Actually a decade ago, and centuries ago, and in all kinds of cultures and civilisations, certain words didn't have clear meanings or clear practices. It was after all Claudius who married his niece Agrippina, and adopted her son Domitius, who changed his name to Nero, and with the help of a little poison, ascended the throne. Nero happened to be cheerfully bisexual and apart from sundry other marriages, he got hitched to both Pythagoras and Sporus. (If that Daily Terror of his day, Suetonius, mentions it, it must be true).
Now Nero might not be the best advertisement for gay marriage, or stability of government, but the point, an obvious one, is that marriage has always had a slippery set of definitions and practices, especially amongst nobility, the ruling classes, and assorted religions, and you might just as well have started off prattling Polonius's bit of prejudice like this:
Over a century ago, certain words and revelations had clear meanings, if you happened to be a follower of Jospeh Smith. A marriage was a union between a man and as many Lamanite and Nephite wives as could be sustained. A child might have had a father, but who knows how many within the clan who might have considered themselves his mother, as opposed to his birth mother(Origin of Latter Day Saint polygamy).
And what do you know, all's forgiven with the Mittster running for the big one, and a big musical on Broadway.
Now some people get nervous when polygamy is mentioned, because that's what gay marriage is supposed to lead to, and thereby ruin conventional marriage, unless of course it's the tendency of people to want to get married to their pet rabbit, and live in peace with their frisky carrot-eating spouse.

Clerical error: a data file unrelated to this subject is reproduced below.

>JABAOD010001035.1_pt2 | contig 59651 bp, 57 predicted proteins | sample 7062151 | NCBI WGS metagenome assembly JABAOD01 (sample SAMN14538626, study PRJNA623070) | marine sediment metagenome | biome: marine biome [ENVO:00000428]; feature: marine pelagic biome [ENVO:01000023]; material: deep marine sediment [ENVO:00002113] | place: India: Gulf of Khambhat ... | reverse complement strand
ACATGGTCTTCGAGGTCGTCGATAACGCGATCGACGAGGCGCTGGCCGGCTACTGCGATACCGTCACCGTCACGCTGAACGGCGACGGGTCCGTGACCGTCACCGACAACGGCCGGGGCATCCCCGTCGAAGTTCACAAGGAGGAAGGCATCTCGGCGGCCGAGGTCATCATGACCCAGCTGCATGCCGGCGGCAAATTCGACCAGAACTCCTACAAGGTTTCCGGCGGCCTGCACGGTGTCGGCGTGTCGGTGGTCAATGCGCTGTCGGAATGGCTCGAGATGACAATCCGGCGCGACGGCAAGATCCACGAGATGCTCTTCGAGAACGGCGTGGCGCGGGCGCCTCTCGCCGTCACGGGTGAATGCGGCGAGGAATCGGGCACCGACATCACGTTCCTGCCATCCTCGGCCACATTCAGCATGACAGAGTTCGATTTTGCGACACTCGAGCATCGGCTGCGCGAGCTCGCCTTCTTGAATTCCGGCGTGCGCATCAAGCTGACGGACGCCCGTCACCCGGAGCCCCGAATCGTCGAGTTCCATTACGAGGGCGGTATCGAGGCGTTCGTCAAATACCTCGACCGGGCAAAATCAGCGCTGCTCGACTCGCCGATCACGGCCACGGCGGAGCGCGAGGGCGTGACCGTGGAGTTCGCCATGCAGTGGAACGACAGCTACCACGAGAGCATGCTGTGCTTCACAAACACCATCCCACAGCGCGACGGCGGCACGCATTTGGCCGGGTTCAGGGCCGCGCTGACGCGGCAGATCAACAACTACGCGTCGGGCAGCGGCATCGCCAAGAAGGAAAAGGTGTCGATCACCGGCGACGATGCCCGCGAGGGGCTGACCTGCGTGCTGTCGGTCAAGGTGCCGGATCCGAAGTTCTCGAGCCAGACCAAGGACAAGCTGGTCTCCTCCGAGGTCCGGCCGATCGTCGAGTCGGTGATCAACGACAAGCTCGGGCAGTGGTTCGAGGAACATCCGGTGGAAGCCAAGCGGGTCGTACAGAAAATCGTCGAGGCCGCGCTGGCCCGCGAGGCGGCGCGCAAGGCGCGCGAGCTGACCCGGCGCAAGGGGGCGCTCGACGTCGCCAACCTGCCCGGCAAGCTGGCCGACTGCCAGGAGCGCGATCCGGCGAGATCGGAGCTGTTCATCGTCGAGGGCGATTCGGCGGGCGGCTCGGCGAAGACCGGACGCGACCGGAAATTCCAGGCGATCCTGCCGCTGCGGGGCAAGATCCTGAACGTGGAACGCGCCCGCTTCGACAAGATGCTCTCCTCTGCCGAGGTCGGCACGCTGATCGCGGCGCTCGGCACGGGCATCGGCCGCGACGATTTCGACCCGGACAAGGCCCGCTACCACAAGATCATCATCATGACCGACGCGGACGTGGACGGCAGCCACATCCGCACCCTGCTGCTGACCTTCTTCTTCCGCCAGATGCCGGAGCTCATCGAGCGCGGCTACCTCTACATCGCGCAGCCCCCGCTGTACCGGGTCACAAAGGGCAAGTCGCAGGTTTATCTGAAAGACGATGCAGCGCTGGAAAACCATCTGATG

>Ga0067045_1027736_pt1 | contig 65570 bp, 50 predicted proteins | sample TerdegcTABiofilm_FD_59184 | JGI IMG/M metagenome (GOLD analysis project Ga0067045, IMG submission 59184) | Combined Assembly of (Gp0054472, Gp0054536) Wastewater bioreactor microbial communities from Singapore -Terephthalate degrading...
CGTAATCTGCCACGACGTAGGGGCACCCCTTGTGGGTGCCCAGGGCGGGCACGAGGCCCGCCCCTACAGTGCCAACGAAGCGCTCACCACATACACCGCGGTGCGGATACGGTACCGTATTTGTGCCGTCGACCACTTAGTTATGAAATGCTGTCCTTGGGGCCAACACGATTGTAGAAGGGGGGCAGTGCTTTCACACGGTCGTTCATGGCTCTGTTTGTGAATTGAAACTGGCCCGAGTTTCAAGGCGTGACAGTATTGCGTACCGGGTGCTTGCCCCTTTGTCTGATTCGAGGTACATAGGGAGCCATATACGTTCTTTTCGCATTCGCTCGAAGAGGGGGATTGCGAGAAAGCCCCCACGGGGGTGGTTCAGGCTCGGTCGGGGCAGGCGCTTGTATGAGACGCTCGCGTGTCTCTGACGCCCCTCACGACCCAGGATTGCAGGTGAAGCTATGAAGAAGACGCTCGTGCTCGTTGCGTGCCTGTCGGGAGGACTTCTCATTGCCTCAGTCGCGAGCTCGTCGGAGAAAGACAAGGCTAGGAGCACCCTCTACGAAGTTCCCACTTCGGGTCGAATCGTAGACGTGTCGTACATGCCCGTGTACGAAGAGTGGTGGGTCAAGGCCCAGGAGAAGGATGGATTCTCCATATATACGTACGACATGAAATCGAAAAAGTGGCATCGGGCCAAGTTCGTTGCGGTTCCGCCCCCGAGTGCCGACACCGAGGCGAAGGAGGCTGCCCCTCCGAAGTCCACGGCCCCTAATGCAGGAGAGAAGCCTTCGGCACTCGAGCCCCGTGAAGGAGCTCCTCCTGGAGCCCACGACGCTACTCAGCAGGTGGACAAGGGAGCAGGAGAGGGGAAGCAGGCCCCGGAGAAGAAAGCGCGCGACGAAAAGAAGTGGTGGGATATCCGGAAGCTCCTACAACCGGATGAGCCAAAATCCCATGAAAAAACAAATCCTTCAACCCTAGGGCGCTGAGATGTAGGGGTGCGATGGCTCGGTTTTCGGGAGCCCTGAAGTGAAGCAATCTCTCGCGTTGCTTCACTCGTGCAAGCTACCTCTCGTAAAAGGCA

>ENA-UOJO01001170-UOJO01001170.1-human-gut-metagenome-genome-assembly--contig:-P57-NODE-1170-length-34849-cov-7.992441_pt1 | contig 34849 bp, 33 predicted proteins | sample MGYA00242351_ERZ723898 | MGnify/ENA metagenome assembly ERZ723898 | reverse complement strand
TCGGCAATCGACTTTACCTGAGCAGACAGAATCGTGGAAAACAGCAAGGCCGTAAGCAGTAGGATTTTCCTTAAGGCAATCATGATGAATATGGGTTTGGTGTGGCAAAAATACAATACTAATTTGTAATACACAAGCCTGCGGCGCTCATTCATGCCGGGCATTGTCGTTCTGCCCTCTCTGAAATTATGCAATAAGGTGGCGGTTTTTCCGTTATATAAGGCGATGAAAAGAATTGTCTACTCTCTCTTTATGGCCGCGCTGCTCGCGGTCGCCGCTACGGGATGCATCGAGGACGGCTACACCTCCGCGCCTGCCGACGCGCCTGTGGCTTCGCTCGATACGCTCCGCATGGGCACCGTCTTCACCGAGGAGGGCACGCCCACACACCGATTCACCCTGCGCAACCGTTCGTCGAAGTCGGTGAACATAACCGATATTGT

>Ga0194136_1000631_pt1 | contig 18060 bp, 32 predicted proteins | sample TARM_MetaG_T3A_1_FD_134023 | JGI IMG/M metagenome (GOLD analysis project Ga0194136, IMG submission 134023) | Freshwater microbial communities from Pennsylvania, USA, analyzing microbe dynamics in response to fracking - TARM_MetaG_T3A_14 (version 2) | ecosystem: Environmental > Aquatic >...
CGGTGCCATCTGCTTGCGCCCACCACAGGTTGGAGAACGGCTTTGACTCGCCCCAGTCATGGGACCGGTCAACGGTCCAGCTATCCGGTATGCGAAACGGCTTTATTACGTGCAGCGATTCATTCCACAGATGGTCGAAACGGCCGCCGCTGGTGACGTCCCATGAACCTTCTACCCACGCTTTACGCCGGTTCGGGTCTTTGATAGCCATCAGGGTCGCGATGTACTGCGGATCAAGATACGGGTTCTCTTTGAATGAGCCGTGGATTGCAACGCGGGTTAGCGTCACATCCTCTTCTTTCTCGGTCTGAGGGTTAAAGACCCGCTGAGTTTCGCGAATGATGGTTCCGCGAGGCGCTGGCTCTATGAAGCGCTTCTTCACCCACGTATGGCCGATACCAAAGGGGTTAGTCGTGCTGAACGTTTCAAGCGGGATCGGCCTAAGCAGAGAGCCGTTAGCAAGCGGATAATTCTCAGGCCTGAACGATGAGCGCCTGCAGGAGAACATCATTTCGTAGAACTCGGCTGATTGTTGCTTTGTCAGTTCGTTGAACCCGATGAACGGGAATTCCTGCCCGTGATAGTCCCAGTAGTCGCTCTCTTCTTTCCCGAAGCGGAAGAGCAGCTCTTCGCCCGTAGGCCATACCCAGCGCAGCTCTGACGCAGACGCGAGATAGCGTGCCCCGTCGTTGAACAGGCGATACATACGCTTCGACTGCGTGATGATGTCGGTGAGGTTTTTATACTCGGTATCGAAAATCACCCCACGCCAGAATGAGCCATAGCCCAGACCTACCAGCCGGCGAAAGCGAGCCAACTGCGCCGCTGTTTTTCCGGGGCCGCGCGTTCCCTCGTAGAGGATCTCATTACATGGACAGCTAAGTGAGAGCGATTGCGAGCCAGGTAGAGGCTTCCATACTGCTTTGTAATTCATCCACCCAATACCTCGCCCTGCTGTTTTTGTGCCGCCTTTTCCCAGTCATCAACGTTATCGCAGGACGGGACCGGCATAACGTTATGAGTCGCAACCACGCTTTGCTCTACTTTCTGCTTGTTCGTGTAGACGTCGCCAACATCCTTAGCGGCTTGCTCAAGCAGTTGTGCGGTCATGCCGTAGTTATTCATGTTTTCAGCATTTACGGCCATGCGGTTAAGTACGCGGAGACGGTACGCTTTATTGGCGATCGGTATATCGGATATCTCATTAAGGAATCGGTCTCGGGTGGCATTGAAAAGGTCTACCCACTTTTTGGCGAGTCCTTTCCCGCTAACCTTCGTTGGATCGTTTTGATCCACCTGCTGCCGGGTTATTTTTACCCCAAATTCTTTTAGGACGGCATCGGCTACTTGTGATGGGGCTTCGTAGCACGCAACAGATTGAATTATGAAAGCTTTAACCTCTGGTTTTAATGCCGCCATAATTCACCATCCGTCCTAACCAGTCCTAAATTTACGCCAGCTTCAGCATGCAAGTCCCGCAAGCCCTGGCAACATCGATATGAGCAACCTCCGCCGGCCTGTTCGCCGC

But the point, and it's a simple one, is that talk that a decade ago certain words had clear meanings is twaddle. Twaddle of the purest, silliest kind.
And now for that sneer:
Not any more. On RN Breakfast earlier this month, former US Democratic Party politician Barney Frank told Fran Kelly about the views of his "husband". Then there is the matter of children.
No, let's not go to the matter of children just yet. Let's contemplate that sneer, that verbal snigger first, that a man dare talk of his husband. It's in the same school, but not in the same league as the immortal Samuel Johnson, courtesy of Boswell:
Sir, a woman preaching is like a dog's walking on his hind legs. It is not done well; but you are surprised to find it done at all.
These days Johnson would be viewed as a hopelessly old-fashioned fuddy duddy of the standard sexist sort - well in most places, though perhaps not amongst Sydney Anglicans and at the Sydney Institute.
But you see what Henderson reveals with his snidery is that change is indeed upon us, and in that most Christian and conservative world, the United States.
Which is why earlier in his piece, our prattling Polonius tried on this piece of drollery and wit:
At the ABC, presenters and reporters tend to embrace same-sex marriage with much the same conviction as Southern Baptists in the United States believe in the Second Coming. It's a matter of faith.
Which is how you embark on a reductionist argument. It's not a matter of rights, or of equality, or giving a minority the very conservative capacity to enter into a stable relationship involving property, and pre-nups and divorce and the whole damn crazy thing, it's a matter of faith. And so a religious stance is invoked by a religious man anxious to troll about faith while making his usual cuckoo noises that are faith-based ...
Commentator Greg O'Mahoney said on Sky News recently that there was no "coherent convincing counterargument" to same-sex marriage. Those who hold a different view are incoherent, apparently.
Perhaps not all of them, but incoherence is your middle name these days Hendo, especially when it comes to matters of faith. And now for that promised bit of fear mongering: